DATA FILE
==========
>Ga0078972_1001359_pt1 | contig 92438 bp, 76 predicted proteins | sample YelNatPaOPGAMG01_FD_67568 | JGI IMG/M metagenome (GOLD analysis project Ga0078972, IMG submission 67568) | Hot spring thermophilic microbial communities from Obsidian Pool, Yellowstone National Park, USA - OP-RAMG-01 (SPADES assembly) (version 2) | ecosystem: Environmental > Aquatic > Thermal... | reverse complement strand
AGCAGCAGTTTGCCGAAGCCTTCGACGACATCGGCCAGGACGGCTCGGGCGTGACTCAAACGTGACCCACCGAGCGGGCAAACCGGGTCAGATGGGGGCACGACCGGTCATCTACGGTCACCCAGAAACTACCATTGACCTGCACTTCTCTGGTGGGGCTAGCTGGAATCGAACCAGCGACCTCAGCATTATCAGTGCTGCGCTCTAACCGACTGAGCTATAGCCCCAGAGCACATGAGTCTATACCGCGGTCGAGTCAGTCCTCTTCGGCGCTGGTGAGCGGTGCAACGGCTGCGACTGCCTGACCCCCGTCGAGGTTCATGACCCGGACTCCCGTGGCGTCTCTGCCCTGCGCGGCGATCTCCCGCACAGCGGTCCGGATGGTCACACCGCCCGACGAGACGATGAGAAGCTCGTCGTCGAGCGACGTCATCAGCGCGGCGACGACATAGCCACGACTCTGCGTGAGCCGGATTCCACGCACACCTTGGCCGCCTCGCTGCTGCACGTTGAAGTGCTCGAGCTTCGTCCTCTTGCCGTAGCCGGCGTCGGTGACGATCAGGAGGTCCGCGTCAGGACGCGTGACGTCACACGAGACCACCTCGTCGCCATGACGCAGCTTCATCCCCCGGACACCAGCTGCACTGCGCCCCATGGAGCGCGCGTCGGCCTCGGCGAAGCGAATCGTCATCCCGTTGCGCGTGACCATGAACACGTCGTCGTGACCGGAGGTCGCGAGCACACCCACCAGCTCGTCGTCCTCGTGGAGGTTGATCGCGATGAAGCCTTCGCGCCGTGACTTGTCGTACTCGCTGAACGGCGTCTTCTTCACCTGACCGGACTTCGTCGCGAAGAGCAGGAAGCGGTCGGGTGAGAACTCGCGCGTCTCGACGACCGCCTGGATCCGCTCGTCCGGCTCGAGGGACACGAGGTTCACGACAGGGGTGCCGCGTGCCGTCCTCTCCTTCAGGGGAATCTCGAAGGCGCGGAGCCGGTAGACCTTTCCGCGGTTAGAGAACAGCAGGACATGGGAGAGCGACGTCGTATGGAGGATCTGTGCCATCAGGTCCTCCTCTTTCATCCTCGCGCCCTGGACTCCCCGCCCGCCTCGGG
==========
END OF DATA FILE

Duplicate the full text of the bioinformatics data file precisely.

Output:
>Ga0078972_1001359_pt1 | contig 92438 bp, 76 predicted proteins | sample YelNatPaOPGAMG01_FD_67568 | JGI IMG/M metagenome (GOLD analysis project Ga0078972, IMG submission 67568) | Hot spring thermophilic microbial communities from Obsidian Pool, Yellowstone National Park, USA - OP-RAMG-01 (SPADES assembly) (version 2) | ecosystem: Environmental > Aquatic > Thermal... | reverse complement strand
AGCAGCAGTTTGCCGAAGCCTTCGACGACATCGGCCAGGACGGCTCGGGCGTGACTCAAACGTGACCCACCGAGCGGGCAAACCGGGTCAGATGGGGGCACGACCGGTCATCTACGGTCACCCAGAAACTACCATTGACCTGCACTTCTCTGGTGGGGCTAGCTGGAATCGAACCAGCGACCTCAGCATTATCAGTGCTGCGCTCTAACCGACTGAGCTATAGCCCCAGAGCACATGAGTCTATACCGCGGTCGAGTCAGTCCTCTTCGGCGCTGGTGAGCGGTGCAACGGCTGCGACTGCCTGACCCCCGTCGAGGTTCATGACCCGGACTCCCGTGGCGTCTCTGCCCTGCGCGGCGATCTCCCGCACAGCGGTCCGGATGGTCACACCGCCCGACGAGACGATGAGAAGCTCGTCGTCGAGCGACGTCATCAGCGCGGCGACGACATAGCCACGACTCTGCGTGAGCCGGATTCCACGCACACCTTGGCCGCCTCGCTGCTGCACGTTGAAGTGCTCGAGCTTCGTCCTCTTGCCGTAGCCGGCGTCGGTGACGATCAGGAGGTCCGCGTCAGGACGCGTGACGTCACACGAGACCACCTCGTCGCCATGACGCAGCTTCATCCCCCGGACACCAGCTGCACTGCGCCCCATGGAGCGCGCGTCGGCCTCGGCGAAGCGAATCGTCATCCCGTTGCGCGTGACCATGAACACGTCGTCGTGACCGGAGGTCGCGAGCACACCCACCAGCTCGTCGTCCTCGTGGAGGTTGATCGCGATGAAGCCTTCGCGCCGTGACTTGTCGTACTCGCTGAACGGCGTCTTCTTCACCTGACCGGACTTCGTCGCGAAGAGCAGGAAGCGGTCGGGTGAGAACTCGCGCGTCTCGACGACCGCCTGGATCCGCTCGTCCGGCTCGAGGGACACGAGGTTCACGACAGGGGTGCCGCGTGCCGTCCTCTCCTTCAGGGGAATCTCGAAGGCGCGGAGCCGGTAGACCTTTCCGCGGTTAGAGAACAGCAGGACATGGGAGAGCGACGTCGTATGGAGGATCTGTGCCATCAGGTCCTCCTCTTTCATCCTCGCGCCCTGGACTCCCCGCCCGCCTCGGG